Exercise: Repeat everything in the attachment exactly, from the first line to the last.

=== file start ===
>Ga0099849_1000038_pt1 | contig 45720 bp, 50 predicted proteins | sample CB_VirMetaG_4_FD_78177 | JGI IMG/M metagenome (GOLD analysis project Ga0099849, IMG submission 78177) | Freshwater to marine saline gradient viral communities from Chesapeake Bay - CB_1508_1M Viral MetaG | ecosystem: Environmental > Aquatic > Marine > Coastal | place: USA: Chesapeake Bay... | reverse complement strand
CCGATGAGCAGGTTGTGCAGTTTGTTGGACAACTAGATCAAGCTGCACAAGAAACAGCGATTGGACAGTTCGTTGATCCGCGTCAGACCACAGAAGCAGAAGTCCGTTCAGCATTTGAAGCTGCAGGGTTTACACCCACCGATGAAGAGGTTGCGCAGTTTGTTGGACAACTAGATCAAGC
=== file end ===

>Ga0099849_1000038_pt1 | contig 45720 bp, 50 predicted proteins | sample CB_VirMetaG_4_FD_78177 | JGI IMG/M metagenome (GOLD analysis project Ga0099849, IMG submission 78177) | Freshwater to marine saline gradient viral communities from Chesapeake Bay - CB_1508_1M Viral MetaG | ecosystem: Environmental > Aquatic > Marine > Coastal | place: USA: Chesapeake Bay... | reverse complement strand
CCGATGAGCAGGTTGTGCAGTTTGTTGGACAACTAGATCAAGCTGCACAAGAAACAGCGATTGGACAGTTCGTTGATCCGCGTCAGACCACAGAAGCAGAAGTCCGTTCAGCATTTGAAGCTGCAGGGTTTACACCCACCGATGAAGAGGTTGCGCAGTTTGTTGGACAACTAGATCAAGC